Thompson Street Opera opens season with compelling U.S. premiere of tasing tragedy

Fri Sep 13, 2019 at 4:06 pm

By Lawrence A. Johnson

Nathaniel Hill portrays Robert Dziekanski in the U.S. premiere of “I will fly like a bird,” presented by the Thompson Street Opera Company Thursday night at the Athenaeum Theatre. Photo: Kelsey Norris

The American premiere of I will fly like a bird made a suitable work to open the fourth season of Thompson Street Opera Company. One of the many storefront ensembles that have enriched Chicago’s opera scene in recent years, Thompson Street, in particular, has centered their offerings on socially conscious themes.

On the surface, I will fly like a bird, presented Thursday night at the Athenaeum Theatre’s Studio Three, seems ideal for the company since it touches on two hot-button issues: immigration and police brutality. 

Yet the circumstances of the true story of Robert Dziekanski that lies at the heart of the opera—and the sensitive and humane treatment of it by composer John Plant and librettist J. A. Wainwright—are so moving and powerful that it seems a stretch to use the case for personal political tub-thumping. More than anything else, the opera presents a set of unfortunate events that combined to result in a horrifying human tragedy.

In October 2007 Robert Dziekanski flew from his hometown of Gliwice, Poland to Canada to join his mother Zophia in Kamloops, British Columbia. The 40-year-old Polish immigrant had never flown before but the flight progressed without incident.

Upon landing at Vancouver International Airport after a ten-hour flight, Dziekanski—who spoke no English—went through the first customs checkpoint. But then he seemed to become confused and disoriented, wandering the airport for nearly six hours. At one point he became agitated and began acting erratically, yelling and throwing computers and other objects at a Plexiglas screen. Airport security called the Royal Canadian Mounted Police. Almost immediately after encountering the distraught man, four RCMP officers tased Dziekanski five times in less than three minutes, including after they had handcuffed him and pinned him to the ground. Dziekanski died of a heart attack on the floor of the airport, with the horrifying scene captured by security cameras and filmed by bystanders. (See the Vancouver Sun’s video story for a detailed and well-reported account of the tragedy.)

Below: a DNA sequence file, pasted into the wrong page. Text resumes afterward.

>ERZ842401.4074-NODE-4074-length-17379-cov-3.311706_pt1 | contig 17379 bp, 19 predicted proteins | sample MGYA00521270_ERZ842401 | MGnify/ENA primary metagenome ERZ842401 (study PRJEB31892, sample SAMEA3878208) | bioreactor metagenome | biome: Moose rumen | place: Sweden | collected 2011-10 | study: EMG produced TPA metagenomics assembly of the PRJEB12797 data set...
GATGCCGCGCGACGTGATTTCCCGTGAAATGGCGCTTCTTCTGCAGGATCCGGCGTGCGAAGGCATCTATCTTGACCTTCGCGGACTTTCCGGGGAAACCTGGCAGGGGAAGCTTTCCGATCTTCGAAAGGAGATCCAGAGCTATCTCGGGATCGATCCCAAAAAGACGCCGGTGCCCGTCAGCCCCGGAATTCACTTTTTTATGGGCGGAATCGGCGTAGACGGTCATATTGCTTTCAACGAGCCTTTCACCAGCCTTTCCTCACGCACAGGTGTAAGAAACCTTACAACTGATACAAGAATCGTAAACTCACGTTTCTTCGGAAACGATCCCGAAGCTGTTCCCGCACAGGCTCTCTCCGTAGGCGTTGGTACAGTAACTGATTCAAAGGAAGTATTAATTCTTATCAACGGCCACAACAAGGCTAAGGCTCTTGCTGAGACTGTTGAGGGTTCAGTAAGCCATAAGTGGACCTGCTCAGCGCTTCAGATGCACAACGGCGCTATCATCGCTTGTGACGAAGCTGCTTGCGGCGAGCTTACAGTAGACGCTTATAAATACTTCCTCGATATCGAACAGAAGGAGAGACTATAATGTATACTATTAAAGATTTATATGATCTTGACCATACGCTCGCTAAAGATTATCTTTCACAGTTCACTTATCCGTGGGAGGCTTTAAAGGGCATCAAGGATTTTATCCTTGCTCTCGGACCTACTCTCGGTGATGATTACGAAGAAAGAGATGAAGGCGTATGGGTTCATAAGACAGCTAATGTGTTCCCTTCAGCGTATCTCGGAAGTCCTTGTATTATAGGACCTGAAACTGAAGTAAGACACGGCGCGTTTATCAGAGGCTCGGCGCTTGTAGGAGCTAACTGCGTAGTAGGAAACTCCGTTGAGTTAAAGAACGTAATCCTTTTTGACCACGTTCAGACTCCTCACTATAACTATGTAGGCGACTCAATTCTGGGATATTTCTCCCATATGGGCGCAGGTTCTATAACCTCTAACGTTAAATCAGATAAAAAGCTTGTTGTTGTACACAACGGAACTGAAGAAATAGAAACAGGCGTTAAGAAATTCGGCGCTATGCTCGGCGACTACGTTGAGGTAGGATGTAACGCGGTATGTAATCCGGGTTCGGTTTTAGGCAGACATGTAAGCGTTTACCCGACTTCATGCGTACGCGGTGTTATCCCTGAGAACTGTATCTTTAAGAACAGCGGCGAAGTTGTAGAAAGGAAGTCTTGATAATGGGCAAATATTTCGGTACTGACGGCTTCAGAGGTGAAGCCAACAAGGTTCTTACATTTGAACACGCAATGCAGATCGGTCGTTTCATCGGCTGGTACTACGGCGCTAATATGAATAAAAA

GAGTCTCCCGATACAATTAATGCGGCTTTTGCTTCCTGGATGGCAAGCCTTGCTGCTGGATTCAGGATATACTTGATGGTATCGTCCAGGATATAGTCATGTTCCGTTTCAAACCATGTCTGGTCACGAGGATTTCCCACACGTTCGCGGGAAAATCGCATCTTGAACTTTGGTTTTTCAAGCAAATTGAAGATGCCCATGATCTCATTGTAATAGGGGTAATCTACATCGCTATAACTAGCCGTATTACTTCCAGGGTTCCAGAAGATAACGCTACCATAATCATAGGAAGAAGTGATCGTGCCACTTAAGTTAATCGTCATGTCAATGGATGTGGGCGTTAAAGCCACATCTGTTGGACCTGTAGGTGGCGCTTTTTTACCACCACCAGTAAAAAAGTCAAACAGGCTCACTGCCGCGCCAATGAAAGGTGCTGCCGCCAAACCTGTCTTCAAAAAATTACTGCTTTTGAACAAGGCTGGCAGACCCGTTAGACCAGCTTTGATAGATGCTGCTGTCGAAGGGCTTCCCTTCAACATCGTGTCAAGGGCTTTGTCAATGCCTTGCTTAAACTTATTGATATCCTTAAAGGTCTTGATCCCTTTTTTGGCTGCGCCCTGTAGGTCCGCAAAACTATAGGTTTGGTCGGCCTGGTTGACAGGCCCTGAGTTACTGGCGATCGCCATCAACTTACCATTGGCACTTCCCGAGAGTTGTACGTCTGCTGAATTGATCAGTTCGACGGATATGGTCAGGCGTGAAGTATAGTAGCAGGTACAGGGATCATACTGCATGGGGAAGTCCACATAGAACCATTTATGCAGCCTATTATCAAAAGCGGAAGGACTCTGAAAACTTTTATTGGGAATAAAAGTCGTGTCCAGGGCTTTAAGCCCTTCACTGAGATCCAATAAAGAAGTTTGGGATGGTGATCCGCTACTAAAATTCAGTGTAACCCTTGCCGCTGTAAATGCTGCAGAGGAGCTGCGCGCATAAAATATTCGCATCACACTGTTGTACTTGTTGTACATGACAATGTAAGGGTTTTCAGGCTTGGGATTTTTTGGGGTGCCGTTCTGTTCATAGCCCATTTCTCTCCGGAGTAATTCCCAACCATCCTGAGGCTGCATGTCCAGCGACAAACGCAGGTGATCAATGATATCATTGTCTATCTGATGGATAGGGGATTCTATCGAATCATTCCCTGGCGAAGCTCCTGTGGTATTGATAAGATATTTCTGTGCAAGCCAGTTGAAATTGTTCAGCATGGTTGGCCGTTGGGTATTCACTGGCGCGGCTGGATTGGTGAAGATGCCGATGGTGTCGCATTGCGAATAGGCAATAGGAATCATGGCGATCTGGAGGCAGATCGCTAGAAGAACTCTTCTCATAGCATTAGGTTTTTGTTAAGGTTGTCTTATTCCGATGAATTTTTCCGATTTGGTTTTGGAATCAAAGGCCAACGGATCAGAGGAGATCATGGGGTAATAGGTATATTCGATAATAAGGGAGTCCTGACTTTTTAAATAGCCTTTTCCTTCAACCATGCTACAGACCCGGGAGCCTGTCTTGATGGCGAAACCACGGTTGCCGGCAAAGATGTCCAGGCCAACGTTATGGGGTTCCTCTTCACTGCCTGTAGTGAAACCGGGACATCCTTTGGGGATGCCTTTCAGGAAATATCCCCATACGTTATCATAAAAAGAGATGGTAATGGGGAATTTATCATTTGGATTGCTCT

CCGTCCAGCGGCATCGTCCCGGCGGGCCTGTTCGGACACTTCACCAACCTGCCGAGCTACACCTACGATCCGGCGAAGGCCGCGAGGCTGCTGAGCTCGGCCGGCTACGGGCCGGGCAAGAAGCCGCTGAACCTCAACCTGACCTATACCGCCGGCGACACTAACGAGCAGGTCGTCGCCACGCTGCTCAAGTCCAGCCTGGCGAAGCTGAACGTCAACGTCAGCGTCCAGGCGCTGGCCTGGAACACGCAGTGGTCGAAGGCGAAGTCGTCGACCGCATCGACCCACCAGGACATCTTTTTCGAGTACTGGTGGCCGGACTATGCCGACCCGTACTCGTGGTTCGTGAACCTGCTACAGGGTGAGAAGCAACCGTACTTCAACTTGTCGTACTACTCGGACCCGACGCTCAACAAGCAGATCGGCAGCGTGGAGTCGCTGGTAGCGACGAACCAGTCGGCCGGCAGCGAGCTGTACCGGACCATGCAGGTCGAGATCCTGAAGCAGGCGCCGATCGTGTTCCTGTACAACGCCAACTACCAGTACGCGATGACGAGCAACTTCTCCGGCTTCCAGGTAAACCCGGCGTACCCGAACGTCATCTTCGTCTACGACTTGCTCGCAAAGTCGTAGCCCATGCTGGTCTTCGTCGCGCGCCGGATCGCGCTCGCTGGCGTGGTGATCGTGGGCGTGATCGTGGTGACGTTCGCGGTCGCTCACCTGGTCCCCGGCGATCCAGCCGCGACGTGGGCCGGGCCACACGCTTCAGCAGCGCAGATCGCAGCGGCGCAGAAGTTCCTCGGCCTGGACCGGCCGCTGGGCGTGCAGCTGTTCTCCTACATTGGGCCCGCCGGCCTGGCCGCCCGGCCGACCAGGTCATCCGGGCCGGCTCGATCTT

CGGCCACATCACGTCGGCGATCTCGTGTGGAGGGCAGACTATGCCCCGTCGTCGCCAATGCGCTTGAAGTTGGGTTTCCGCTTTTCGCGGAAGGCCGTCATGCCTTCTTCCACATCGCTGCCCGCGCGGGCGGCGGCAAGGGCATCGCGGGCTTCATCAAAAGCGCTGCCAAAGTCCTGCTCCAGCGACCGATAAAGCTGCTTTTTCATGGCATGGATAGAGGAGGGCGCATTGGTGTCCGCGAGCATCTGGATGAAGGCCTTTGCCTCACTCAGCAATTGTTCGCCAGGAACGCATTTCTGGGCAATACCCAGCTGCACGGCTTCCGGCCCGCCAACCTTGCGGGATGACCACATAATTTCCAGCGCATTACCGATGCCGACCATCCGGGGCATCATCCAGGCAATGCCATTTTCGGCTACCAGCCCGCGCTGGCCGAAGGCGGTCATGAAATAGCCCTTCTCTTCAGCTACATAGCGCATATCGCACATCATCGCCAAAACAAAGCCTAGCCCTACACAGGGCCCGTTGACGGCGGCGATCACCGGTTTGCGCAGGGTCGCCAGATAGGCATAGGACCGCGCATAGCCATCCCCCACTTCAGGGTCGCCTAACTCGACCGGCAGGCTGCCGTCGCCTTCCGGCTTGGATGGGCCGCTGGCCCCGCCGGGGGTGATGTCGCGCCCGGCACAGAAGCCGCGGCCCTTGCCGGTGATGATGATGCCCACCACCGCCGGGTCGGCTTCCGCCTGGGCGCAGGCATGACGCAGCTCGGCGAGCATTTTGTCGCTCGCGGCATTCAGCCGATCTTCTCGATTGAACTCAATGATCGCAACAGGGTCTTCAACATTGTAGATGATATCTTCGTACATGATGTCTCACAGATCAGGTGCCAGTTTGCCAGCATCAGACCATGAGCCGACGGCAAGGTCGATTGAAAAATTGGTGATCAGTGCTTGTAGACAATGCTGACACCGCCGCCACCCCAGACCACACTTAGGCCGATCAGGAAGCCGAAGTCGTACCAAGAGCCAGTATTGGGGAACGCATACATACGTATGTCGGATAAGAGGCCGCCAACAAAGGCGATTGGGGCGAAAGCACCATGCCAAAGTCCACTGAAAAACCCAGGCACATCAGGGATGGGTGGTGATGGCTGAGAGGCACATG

Composer Plant—who was in attendance—and librettist Wainwright avoid broader polemics and concentrate on the facts of the case, which are damning enough by themselves. Indeed, the opera—concentrating on the loving relationship between Robert and his mother—assumes the dimensions of a concise Greek tragedy.

In five short scenes with two characters, the one-act opera charts Robert and Zophia’s  anticipation of their reunion, Robert’s carousal before his flight, and his confusion and agitation at the airport that led to his fatal tasing by the unseen officers.